Kashmir, the most underrated of all global crises, is fast becoming the hub of conflicting geopolitical, geostrategic and geo-economic interests of global powers as they manoeuvre to gain advantageous positions in Asia. The national interests of three nuclear powers clash directly here making it the most critical and sensitive of all possible global nuclear flashpoints.

India has recently breached the status quo in the Indian Occupied Jammu & Kashmir (IOJ&K) region by (theoretically) “annexing and absorbing” it into the Indian Union. The international community however continues to acknowledge the UN mandated disputed nature of Kashmir. India persists in vitiating the strategic environment senselessly. Left unresolved, the Kashmir issue will lead to a conventional-nuclear war between India and Pakistan. The powers that be will get inexorably swept into the vortex of such a war and a consequent global nuclear winter as well!

The US is a power in retreat and appears to have almost abdicated its role as an Asian power. The transition of power is very palpable. It is literally restricted to the fringes of Asia - in the Arabian Peninsula, Israel and then in the Pacific Ocean, South Korea and Japan. It has no worthwhile presence on mainland Asia at all (leaving Afghanistan, too). An uncoordinated (?) Sino-Russo juggernaut is moving ominously into the emerging vacuum and overwhelming Asia in a gigantic geopolitical manoeuvre. Russia has moved decisively into Syria, Turkey (a NATO ally), Iran and is now engaging Pakistan very positively. China, through its BRI-CPEC initiatives has already made massive inroads into CARs, Pakistan, Afghanistan and Iran. Both Russia and China are now wooing the Arabs (KSA-GCC) in the ME and moving into Africa. Once the Russians and the Chinese cement their ingresses it would be nigh impossible for the US to regain its lost sphere of influence in Asia. It might well be on its way to becoming a past Asian Power! A competing pole is apparently emerging to challenge the US-led Wests’ (including India). It comprises China, Russia, Iran, Pakistan, Turkey (CRIPT), which as a subset of the Shanghai Cooperation Organization (SCO) has tremendous economic, political, diplomatic, technical and military potential. If these geopolitical alignments crystallize as expected, then we are likely to see a bi/multi polar world emerging. A new collective approach of CRIPT on international issues like Kashmir is most likely.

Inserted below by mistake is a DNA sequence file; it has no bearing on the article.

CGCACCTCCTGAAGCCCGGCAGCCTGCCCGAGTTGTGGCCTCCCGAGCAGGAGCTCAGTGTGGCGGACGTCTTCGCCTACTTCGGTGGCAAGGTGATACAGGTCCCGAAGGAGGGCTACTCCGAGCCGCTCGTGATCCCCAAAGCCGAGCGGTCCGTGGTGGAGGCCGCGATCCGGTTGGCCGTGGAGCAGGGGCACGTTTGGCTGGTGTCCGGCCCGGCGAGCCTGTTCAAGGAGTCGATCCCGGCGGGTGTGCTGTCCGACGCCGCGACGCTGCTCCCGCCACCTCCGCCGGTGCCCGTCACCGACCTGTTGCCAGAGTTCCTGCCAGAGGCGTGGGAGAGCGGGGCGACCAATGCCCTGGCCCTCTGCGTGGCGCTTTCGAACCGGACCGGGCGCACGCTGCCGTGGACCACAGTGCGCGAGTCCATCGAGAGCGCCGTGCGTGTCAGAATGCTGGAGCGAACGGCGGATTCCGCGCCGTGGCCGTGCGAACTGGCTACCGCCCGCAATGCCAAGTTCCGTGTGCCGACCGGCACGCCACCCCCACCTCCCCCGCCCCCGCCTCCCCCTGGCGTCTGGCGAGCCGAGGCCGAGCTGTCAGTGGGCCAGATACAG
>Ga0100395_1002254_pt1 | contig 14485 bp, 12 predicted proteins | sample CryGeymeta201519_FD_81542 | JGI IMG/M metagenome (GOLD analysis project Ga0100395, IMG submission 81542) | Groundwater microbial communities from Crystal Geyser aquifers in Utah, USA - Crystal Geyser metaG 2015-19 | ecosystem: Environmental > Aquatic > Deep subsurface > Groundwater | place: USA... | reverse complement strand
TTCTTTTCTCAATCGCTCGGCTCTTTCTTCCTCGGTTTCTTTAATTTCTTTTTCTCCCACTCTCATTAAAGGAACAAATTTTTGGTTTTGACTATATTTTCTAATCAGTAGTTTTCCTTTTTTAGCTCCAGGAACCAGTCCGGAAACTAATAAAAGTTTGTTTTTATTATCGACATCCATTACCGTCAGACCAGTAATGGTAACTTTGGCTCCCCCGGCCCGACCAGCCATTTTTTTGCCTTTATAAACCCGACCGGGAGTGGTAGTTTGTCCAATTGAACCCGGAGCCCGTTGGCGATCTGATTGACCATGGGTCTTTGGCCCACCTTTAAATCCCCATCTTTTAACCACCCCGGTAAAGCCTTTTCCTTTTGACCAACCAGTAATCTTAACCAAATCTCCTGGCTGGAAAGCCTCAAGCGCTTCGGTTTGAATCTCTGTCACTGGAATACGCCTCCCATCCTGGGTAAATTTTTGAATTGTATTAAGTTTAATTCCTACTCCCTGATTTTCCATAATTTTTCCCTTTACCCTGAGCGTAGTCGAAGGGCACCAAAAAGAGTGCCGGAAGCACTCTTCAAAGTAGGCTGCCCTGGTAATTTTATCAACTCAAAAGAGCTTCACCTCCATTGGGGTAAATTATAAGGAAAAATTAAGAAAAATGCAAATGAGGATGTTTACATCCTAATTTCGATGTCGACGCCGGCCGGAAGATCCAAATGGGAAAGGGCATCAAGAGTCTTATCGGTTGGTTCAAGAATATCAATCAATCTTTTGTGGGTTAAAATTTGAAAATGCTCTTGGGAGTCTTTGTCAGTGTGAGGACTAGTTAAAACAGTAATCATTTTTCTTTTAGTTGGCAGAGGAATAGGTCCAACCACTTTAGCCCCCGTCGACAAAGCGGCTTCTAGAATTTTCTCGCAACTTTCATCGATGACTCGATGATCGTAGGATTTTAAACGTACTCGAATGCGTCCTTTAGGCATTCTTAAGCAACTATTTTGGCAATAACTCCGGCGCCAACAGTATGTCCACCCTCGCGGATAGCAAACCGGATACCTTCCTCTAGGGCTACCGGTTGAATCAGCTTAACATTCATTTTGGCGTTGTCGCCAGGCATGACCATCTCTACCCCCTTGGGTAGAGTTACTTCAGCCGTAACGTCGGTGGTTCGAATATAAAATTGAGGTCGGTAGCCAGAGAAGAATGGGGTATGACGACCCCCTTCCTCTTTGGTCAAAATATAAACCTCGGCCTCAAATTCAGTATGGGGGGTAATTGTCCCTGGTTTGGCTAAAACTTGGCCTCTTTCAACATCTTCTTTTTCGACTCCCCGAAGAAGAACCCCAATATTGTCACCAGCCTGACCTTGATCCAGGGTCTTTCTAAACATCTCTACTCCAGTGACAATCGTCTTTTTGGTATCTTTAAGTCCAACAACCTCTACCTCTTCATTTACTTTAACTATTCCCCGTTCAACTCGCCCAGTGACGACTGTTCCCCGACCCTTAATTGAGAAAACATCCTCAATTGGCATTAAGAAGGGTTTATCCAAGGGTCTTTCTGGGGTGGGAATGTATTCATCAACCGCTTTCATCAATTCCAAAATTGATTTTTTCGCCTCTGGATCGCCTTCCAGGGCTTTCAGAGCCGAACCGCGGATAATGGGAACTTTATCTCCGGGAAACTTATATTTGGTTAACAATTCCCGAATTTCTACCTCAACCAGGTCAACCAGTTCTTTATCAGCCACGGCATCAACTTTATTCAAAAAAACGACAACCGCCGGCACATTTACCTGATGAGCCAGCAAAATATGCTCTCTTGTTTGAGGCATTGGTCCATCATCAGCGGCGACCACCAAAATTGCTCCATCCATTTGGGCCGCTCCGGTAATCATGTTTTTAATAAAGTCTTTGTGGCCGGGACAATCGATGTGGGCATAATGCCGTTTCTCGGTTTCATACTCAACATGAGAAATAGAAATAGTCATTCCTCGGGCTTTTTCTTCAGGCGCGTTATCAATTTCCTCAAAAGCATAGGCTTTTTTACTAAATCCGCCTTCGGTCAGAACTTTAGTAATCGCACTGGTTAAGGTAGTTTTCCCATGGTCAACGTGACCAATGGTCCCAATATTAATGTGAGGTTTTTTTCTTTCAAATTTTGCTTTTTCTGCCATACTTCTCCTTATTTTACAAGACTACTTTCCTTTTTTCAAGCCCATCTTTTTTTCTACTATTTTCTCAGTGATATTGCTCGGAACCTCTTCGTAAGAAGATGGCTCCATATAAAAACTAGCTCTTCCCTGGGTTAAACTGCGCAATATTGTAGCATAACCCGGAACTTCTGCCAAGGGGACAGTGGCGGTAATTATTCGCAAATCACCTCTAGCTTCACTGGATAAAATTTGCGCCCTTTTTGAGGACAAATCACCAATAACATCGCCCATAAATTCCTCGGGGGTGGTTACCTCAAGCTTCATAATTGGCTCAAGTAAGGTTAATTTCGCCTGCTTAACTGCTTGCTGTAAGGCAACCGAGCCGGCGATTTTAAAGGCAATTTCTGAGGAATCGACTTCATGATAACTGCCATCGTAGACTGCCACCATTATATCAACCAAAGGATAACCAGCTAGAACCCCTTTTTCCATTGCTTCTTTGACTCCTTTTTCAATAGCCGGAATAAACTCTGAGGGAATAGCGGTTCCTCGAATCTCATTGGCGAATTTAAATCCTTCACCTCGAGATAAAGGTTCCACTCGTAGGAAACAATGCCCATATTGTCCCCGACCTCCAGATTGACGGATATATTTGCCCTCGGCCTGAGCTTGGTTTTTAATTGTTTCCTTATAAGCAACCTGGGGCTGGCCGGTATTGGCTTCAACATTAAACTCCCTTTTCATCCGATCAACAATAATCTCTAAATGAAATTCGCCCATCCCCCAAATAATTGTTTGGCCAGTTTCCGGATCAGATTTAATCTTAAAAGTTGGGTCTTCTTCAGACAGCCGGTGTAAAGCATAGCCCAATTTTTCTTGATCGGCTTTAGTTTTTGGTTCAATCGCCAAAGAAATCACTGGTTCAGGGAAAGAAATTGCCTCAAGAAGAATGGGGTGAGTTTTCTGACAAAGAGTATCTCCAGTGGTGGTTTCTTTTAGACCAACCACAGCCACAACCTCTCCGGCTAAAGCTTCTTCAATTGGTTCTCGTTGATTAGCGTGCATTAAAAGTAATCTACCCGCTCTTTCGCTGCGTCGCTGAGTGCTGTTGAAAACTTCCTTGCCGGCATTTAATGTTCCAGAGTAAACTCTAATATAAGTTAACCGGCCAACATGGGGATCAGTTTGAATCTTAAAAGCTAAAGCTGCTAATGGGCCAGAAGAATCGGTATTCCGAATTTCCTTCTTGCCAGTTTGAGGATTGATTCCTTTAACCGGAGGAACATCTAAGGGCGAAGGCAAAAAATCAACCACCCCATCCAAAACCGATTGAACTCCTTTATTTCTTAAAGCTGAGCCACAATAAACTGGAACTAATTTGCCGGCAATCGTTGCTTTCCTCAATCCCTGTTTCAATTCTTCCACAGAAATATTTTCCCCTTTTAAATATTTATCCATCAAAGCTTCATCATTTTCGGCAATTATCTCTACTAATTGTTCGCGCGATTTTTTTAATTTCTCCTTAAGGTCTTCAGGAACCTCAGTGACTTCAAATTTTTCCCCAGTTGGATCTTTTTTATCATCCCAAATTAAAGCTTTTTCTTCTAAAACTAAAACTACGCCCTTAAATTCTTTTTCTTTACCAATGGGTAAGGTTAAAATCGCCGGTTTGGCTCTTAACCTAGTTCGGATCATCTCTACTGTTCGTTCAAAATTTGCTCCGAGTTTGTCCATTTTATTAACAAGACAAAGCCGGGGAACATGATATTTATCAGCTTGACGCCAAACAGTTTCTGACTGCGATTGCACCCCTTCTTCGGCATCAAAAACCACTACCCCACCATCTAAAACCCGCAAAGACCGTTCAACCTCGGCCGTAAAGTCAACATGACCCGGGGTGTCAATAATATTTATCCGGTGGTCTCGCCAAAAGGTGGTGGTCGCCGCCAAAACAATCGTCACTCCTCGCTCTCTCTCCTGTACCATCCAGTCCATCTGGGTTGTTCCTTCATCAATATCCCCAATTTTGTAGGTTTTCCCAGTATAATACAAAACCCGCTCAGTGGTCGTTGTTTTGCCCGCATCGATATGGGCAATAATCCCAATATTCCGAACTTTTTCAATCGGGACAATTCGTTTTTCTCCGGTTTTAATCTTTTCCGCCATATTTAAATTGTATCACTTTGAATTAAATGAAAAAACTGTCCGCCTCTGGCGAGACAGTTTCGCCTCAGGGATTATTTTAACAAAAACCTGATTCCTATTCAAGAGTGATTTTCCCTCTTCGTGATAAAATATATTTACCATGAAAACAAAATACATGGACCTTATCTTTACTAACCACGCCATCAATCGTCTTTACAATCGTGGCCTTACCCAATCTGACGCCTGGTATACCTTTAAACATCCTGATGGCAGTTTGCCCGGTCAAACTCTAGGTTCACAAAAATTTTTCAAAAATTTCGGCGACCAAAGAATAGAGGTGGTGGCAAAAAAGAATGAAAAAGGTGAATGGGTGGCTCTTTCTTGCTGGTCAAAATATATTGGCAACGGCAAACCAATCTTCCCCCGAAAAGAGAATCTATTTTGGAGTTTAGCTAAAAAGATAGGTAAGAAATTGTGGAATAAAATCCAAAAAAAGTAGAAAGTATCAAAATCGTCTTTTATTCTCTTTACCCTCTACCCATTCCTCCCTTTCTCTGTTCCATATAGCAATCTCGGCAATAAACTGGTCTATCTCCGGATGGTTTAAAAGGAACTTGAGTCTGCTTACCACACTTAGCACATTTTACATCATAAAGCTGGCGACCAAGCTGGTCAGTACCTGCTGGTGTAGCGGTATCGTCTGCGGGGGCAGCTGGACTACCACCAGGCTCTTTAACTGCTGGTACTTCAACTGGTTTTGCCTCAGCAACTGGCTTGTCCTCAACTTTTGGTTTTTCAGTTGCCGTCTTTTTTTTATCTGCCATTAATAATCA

Therefore, it becomes a compulsion for the US to muster India as a strategic ally. It will hope to entice it away from Russia and encourage it to confront China. However, India’s abject and frenetic fixation with Pakistan (and Kashmir) has it seriously pegged and limited to the subcontinent. India has 80-90% of its military assets either deployed or poised against Pakistan. It just cannot free itself from Pakistan to pursue its own interests in the regional/extra regional dimensions, much less the US’. India-Pakistan’s next war too, most probably, will be over Kashmir. The US might have to intercede and thwart war between these two irreconcilable belligerents, very soon again. The only way that the US can possibly undo India’s obsession with Pakistan and employ it as a proactive strategic ally against